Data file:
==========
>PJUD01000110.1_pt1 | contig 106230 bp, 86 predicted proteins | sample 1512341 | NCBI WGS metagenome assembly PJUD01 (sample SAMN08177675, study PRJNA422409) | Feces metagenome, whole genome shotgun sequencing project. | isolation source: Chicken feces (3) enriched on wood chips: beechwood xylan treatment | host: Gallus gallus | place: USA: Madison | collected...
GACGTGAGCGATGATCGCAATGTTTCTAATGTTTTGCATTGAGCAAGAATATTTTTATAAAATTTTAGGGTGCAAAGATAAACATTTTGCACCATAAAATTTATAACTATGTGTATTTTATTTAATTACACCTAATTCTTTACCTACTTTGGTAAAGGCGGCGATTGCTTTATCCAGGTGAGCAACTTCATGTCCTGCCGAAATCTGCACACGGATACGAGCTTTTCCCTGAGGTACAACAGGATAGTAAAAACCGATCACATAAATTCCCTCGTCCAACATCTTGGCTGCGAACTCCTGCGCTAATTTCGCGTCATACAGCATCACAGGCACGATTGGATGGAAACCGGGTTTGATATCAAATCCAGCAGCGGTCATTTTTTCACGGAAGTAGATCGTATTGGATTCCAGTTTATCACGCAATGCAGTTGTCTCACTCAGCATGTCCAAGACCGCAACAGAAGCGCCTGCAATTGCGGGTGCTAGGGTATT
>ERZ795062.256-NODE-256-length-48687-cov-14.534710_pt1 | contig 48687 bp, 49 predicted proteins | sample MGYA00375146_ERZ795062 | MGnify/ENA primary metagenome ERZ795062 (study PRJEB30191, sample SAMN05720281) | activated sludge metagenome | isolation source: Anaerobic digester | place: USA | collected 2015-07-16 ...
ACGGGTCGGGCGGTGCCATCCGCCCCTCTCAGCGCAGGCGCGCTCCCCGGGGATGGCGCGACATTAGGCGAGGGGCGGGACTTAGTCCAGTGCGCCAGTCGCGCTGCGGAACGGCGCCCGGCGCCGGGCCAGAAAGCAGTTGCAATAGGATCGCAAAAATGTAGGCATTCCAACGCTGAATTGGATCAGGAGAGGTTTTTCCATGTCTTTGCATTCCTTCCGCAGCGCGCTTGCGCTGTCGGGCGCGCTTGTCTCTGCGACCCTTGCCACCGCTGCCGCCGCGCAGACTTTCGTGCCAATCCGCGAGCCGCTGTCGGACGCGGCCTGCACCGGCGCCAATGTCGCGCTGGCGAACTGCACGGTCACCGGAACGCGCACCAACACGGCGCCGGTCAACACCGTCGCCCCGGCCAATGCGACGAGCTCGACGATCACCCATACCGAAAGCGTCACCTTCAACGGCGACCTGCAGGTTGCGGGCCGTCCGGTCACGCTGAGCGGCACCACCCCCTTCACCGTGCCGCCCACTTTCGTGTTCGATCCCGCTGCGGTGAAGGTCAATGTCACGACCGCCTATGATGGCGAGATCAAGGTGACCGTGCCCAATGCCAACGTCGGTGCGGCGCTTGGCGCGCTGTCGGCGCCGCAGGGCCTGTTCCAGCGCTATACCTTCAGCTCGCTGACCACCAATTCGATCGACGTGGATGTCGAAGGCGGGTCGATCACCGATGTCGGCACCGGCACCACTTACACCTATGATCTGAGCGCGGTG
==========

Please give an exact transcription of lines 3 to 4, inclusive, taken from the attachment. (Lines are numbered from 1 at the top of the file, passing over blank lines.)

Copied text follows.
>ERZ795062.256-NODE-256-length-48687-cov-14.534710_pt1 | contig 48687 bp, 49 predicted proteins | sample MGYA00375146_ERZ795062 | MGnify/ENA primary metagenome ERZ795062 (study PRJEB30191, sample SAMN05720281) | activated sludge metagenome | isolation source: Anaerobic digester | place: USA | collected 2015-07-16 ...
ACGGGTCGGGCGGTGCCATCCGCCCCTCTCAGCGCAGGCGCGCTCCCCGGGGATGGCGCGACATTAGGCGAGGGGCGGGACTTAGTCCAGTGCGCCAGTCGCGCTGCGGAACGGCGCCCGGCGCCGGGCCAGAAAGCAGTTGCAATAGGATCGCAAAAATGTAGGCATTCCAACGCTGAATTGGATCAGGAGAGGTTTTTCCATGTCTTTGCATTCCTTCCGCAGCGCGCTTGCGCTGTCGGGCGCGCTTGTCTCTGCGACCCTTGCCACCGCTGCCGCCGCGCAGACTTTCGTGCCAATCCGCGAGCCGCTGTCGGACGCGGCCTGCACCGGCGCCAATGTCGCGCTGGCGAACTGCACGGTCACCGGAACGCGCACCAACACGGCGCCGGTCAACACCGTCGCCCCGGCCAATGCGACGAGCTCGACGATCACCCATACCGAAAGCGTCACCTTCAACGGCGACCTGCAGGTTGCGGGCCGTCCGGTCACGCTGAGCGGCACCACCCCCTTCACCGTGCCGCCCACTTTCGTGTTCGATCCCGCTGCGGTGAAGGTCAATGTCACGACCGCCTATGATGGCGAGATCAAGGTGACCGTGCCCAATGCCAACGTCGGTGCGGCGCTTGGCGCGCTGTCGGCGCCGCAGGGCCTGTTCCAGCGCTATACCTTCAGCTCGCTGACCACCAATTCGATCGACGTGGATGTCGAAGGCGGGTCGATCACCGATGTCGGCACCGGCACCACTTACACCTATGATCTGAGCGCGGTG